Home CE Archive Published Ahead-of-Print Online Exclusives Collections Info & Services Journal Info
Skip Navigation LinksHome > November 2010 - Volume 41 - Issue 11 > Enough is enough: When and how to terminate projects
Nursing Management:
doi: 10.1097/01.NUMA.0000388669.25534.c8
Department: Career scope: South Central

Enough is enough: When and how to terminate projects

Tipton, Phyllis Hart PhD, RN; Pulliam, Miley O. MSN, RN

Free Access
Article Outline
Collapse Box

Author Information

Phyllis Hart Tipton is a research associate with Scott & White Healthcare in Temple, Tex. Miley O. Pulliam is associate degree of nursing faculty at McLennan Community College in Waco, Tex.

Never, never, never give up" is a famous quote attributed to Sir Winston Churchill, who was the prime minister of Great Britain during one of its most tumultuous times in history. Even when war or other challenging situations aren't pervasive, popular maxims emphasize winners never quit and tout the virtues of staying the course. Within an organization there are certain projects that can't be stopped, including those vital to the life of the organization, to the safety of patients and/or staff, and those mandated by regulatory or licensing agencies. At times, the most beneficial choice an organization and/or an individual can make is to cease working on certain endeavors, even if a considerable amount of time and resources have already been expended. This article describes some determinants of when it may be appropriate to stop working on a project and necessary actions to take when terminating a project.

Back to Top | Article Outline

Outside influences

A decisive factor for terminating an institutional project can be the result of changes in national, state, or regional regulatory or licensing requirements. For example, a hospital provided a teen pregnancy program in conjunction with the state public health department (SPHD). Initially, this program involved two nurses who completed 40 hours of SPHD training, providing a series of four prenatal classes to underprivileged teen mothers. After a review of the project, the SPHD mandated the following changes: 100 hours of training, eight prenatal classes, and adding a registered dietitian and social worker to the project team. Implementation of these changes could require a considerable amount of time, finances, or other resources, which could challenge effective project outcomes.1 Thus, because the original requirements have changed, terminating the project might be the most appropriate action even if it was properly started and well managed.2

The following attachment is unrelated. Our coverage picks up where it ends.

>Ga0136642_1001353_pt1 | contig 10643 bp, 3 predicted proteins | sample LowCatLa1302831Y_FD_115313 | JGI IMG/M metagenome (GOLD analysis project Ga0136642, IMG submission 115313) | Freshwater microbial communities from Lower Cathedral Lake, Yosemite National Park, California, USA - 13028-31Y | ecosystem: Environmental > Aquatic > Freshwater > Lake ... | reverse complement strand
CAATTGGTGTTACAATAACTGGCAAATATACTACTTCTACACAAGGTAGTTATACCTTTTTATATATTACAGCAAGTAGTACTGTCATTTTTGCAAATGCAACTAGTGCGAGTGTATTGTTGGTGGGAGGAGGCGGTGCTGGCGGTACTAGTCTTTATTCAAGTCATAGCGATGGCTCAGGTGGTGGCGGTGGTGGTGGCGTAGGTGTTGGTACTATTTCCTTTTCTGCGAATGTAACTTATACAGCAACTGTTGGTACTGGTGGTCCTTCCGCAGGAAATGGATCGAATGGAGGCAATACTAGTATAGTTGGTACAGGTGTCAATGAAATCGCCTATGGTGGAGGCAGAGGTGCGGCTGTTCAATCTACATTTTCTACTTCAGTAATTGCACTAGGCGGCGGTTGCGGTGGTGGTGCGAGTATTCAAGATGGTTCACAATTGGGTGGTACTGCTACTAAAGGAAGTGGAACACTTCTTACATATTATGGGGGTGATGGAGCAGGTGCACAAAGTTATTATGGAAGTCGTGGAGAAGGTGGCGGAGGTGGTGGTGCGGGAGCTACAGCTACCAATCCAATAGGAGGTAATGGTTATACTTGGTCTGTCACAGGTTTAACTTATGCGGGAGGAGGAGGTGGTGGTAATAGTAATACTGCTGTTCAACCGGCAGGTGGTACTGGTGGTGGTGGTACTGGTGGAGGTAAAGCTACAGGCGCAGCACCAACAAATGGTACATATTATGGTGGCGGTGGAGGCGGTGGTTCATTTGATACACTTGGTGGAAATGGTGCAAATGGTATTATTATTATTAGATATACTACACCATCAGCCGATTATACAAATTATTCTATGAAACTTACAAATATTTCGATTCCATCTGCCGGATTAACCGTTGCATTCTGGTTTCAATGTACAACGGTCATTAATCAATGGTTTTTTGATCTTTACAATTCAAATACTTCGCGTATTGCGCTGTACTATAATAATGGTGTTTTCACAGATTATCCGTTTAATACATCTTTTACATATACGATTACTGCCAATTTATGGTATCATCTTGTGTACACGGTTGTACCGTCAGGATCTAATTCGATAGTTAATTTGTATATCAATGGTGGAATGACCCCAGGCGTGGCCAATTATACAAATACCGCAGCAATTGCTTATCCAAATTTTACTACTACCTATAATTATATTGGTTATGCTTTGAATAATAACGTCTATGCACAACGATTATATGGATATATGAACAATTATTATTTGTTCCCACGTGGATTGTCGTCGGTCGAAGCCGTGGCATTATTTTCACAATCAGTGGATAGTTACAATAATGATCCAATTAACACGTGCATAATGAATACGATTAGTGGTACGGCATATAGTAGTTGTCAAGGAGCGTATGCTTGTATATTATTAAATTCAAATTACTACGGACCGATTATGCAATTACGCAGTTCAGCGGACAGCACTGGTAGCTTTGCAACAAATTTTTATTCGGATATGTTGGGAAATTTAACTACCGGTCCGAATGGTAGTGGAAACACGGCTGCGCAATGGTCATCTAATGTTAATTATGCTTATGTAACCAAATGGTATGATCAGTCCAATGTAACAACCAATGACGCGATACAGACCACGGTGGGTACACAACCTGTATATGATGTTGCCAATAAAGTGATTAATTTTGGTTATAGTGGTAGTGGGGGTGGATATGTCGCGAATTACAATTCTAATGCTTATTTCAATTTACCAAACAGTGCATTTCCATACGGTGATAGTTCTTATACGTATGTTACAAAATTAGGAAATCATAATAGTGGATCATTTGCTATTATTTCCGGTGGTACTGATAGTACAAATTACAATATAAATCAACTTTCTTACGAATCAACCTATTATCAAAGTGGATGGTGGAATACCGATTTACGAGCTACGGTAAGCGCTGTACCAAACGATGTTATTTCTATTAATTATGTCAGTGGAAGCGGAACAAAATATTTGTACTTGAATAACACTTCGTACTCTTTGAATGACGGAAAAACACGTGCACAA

Back to Top | Article Outline

Factors within the organization

Sometimes factors within the organization signal that a project needs to be ended. Projects should align with the organization's goals and objectives, and a change in an organization's focus may indicate the need to terminate a project.3 For example, a project to promote colorectal cancer screening among all hospital employees has had some promising results. However, top administration determines that a major focus for employee health should now be smoking cessation. Despite the previous amount of work on this project, it's important to consider future time, energy, and effort that doesn't need to be devoted to it if there's a lack of institutional support or enthusiasm.

Imperative to desired project outcomes is the support of organizational leadership.1–3 Leadership changes can result in retiring a project if an organizational leader who was serving as a champion for the project changes positions either within or outside of the organization. A new supervisor may also signal the end of a project. It's never appropriate to assume that a priority project of a former supervisor will hold the same importance to your next supervisor. Your new supervisor may not see the need for you to take time away from other responsibilities to continue working on the project.

Whether there are termination indicators from within or outside the organization, an initial action is to discuss the potential for project termination with your supervisor or other administrative representative(s) who have insight into the situation. The meeting's purpose is to determine the feasibility of continuing a project.